On January 1, the first post-Prohibition pot shops opened in Colorado, and other states are close behind. But if you think you know everything there is to know about this ancient plant, think again. There’s a whole new world of cannabis to be explored.

 

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Photographs by Henny Garfunkel

 

At one time smoking pot was as simple as rolling a joint; today, a science degree is helpful to navigate the innumerable names and strains, or to distinguish the difference between an indica and sativa, or to know the optimum temperature at which to “vaporize” your “flowers” or oil (375 degrees Farenheit). And then there’s the “delivery system.” Are you smoking plant matter, vaping concentrates, ingesting edibles or slipping a sublingual under your tongue? Each creates a unique effect and produces a different quality of euphori

To learn the answers to these questions, and for the pure joy of seeing the finest cannabis grown in 2013, I’ve come to The Emerald Cup, the organic grower’s festival that names the best organic, sun-grown flowers and concentrates in Northern California. Part 4H Club, part science expo, part tattoo convention, it’s the premier gathering for pot snobs, science geeks, farmers and of course, all of those venture capitalists who find the scent of dollars as intoxicating as that of burning bud.

First stop is the outdoor smoking area where huddles of scraggly haired dudes and bros, and the women who love them, are indulging the latest cannabis craze: dabs. A dab is a pinhead-sized drop of concentrated hash oil. When the dab is placed upon a heated titanium nail head nestled in a massive bong, a plume of smoke floods the pipe and delivers a mind-stinging and intoxicating high. This, apparently, is why most dabbers here have extremely silly smiles melting across their faces.

These farmers are the last embodiment of the American frontier spirit—counterculture but struggling to maintain high standards.

Like most everything in the new world of cannabis, dabs are controversial. Because of their potency critics decry them as the crack of cannabis (an unfair characterization since cannabis is neither physically addictive nor toxic). Others, including some medical practitioners, praise them for being able to immediately blunt acute pain. Whatever one thinks, they make those old-school fatties seem quaint by comparison.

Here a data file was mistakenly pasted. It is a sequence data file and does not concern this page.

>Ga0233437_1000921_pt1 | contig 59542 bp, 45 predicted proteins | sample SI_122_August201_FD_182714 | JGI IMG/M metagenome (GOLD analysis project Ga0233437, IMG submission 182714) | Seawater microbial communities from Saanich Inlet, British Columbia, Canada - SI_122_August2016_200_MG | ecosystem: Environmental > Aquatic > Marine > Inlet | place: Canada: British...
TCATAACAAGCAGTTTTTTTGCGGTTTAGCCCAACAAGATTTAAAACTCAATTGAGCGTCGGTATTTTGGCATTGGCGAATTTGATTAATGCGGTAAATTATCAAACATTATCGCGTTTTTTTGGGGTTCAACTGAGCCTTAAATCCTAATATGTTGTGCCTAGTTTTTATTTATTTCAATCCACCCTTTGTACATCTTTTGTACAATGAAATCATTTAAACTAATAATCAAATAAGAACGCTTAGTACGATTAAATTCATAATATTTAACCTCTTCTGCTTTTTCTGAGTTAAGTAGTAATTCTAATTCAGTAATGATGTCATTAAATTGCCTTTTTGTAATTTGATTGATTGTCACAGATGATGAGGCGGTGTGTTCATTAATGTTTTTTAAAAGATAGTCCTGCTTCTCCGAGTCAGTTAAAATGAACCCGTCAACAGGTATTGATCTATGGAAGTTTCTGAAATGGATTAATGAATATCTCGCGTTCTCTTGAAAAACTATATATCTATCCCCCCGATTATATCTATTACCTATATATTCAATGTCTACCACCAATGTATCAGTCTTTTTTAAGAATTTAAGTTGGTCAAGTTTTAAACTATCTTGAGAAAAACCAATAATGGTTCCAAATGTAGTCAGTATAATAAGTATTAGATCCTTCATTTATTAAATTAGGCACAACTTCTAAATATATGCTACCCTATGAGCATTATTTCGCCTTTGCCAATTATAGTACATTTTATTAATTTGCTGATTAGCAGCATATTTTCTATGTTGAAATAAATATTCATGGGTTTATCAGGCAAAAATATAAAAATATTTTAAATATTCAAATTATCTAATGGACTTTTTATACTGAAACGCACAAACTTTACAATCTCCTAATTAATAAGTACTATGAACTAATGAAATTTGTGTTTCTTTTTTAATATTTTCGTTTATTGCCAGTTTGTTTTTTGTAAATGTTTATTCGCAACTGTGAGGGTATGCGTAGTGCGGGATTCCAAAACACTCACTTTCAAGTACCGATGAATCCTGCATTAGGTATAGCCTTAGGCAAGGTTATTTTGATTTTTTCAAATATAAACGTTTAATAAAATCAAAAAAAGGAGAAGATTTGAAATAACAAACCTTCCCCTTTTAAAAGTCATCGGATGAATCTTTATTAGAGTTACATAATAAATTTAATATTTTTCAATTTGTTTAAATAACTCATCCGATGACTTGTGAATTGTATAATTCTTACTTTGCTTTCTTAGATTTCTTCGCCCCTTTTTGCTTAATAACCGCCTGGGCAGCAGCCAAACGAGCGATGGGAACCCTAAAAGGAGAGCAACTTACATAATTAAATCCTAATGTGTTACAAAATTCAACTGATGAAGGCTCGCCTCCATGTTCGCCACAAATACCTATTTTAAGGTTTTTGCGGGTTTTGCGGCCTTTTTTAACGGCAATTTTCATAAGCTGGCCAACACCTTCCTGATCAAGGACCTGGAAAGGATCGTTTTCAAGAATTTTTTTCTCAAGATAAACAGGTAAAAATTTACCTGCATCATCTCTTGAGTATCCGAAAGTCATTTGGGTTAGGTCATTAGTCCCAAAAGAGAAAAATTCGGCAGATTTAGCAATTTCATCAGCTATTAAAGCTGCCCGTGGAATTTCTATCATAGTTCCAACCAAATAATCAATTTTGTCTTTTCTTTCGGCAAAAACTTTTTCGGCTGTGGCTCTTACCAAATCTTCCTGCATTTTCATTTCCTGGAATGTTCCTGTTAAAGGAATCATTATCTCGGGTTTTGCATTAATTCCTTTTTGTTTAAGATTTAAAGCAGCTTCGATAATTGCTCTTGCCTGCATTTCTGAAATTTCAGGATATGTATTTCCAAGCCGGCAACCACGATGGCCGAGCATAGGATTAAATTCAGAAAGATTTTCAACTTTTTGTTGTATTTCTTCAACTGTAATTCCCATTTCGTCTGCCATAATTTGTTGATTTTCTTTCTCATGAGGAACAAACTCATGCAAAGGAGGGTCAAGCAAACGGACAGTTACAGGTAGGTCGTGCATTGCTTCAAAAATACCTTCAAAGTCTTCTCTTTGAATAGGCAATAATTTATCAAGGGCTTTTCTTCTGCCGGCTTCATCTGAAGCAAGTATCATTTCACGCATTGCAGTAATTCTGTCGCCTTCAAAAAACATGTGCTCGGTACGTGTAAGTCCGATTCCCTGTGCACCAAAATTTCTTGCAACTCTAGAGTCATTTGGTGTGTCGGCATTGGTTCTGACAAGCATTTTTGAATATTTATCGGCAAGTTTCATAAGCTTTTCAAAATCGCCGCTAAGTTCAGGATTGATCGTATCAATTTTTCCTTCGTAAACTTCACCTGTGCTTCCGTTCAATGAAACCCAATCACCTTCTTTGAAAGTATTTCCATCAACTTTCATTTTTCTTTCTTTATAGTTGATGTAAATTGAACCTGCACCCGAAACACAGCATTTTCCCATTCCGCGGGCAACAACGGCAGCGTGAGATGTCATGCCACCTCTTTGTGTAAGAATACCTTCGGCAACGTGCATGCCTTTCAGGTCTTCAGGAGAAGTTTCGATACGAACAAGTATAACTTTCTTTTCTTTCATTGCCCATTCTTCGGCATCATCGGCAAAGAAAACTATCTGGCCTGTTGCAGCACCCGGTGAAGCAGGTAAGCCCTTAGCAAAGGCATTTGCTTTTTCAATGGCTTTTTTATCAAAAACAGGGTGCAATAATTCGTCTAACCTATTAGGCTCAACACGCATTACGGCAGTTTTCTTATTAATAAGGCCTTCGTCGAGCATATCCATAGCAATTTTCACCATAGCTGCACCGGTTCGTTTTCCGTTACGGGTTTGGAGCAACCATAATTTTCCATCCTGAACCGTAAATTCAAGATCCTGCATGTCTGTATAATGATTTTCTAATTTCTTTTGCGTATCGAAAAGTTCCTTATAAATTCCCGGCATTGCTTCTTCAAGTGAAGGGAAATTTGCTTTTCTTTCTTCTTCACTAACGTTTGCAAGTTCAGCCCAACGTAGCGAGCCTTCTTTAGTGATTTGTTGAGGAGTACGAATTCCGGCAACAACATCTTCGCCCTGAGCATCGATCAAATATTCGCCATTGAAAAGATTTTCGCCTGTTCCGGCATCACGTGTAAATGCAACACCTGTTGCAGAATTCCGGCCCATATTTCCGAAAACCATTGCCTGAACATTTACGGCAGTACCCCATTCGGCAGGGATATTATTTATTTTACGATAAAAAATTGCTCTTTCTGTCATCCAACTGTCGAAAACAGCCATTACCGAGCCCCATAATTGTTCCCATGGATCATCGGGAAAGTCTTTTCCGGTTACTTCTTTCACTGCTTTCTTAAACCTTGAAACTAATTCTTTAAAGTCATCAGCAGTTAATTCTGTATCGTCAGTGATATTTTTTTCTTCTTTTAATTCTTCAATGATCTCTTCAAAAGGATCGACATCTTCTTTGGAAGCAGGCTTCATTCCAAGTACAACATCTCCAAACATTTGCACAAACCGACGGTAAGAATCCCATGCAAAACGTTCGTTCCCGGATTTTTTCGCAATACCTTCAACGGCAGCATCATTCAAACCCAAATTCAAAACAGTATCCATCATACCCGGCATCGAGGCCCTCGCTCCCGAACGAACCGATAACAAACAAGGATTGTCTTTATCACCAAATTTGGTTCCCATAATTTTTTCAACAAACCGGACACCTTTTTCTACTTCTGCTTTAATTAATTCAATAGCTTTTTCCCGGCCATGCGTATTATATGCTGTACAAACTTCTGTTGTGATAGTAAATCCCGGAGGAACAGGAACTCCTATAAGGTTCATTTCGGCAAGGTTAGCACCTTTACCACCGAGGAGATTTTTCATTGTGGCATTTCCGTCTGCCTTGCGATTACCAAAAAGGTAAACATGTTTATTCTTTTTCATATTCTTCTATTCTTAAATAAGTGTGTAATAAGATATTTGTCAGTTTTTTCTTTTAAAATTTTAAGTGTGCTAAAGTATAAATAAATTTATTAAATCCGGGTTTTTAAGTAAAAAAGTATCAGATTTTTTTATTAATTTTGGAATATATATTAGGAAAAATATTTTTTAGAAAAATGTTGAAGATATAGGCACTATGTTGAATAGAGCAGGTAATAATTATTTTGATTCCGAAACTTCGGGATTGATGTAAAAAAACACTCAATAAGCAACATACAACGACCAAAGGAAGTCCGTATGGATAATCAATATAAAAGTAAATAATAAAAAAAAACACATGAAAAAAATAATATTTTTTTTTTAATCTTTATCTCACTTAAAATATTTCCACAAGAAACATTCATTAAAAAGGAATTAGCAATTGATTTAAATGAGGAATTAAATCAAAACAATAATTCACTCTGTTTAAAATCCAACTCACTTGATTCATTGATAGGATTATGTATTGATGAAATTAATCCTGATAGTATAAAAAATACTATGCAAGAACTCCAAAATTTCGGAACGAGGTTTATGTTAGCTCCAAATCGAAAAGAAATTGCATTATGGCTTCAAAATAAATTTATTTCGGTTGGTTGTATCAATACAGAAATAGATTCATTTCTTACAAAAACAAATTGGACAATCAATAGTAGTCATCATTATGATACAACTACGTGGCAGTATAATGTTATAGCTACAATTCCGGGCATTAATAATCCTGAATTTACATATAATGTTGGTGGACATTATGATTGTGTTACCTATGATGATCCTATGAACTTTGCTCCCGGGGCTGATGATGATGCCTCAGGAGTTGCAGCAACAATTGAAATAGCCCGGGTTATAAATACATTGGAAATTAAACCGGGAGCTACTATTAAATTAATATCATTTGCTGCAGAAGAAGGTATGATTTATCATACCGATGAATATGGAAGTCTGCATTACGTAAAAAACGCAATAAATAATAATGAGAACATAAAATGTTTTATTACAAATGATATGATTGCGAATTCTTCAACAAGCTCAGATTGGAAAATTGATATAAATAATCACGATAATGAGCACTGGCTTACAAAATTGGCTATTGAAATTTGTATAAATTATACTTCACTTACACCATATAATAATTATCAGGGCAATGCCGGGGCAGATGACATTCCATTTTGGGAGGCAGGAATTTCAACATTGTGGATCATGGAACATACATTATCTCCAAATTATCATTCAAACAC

The Emerald Cup was started in 2004 by Mendocino master grower, Tim Blake, to celebrate the autumn harvest. Until last year, Blake hosted the gathering on his 145-acre property just north of Laytonville in the mountains of Mendocino. The weather in the Emerald Triangle (which embodies Mendo, Humboldt and Trinity counties) in December is rarely hospitable. It’s either raining, snowing or both, and the ground is typically a goulash of ankle-deep mud. It’s like Woodstock without the music, as one longtime attendee put it: arduous, messy and huge fun.

 

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In its inaugural year, 22 strains of flowers were submitted for judging. This year, the judges somehow sampled 273 strains plus 57 hashish concentrates in six weeks leading up to The Cup and lived to tell about it. They graded each strain on smell, looks, taste and “effects,” freely borrowing the language of wine to describe the “underlying undertones,” “nose,” or “aftertaste” of each skunky sample.

And this year The Cup has also relocated to the Sonoma County Fairgrounds in Santa Rosa, an hour north of San Francisco, where the sun is shining, the terra is firma, and the thousands of visitors in attendance are happy and unashamedly high.

But they’re not all smoking. Making a big splash this year are edibles, drinkables and “medibles,” which means many participants are sampling sweets, from cannabis cotton candy to “hand infused 22% THC caramels” in Pumpkin Pie, Cinnamon and Salted flavors. At one booth I’m handed a small bag of caramel popcorn which I down without asking about its cannabis content. “Don’t worry,” the dreadlocked woman at the booth tells me, “It’s just a little lift.” An hour later I see (happily) that she was right.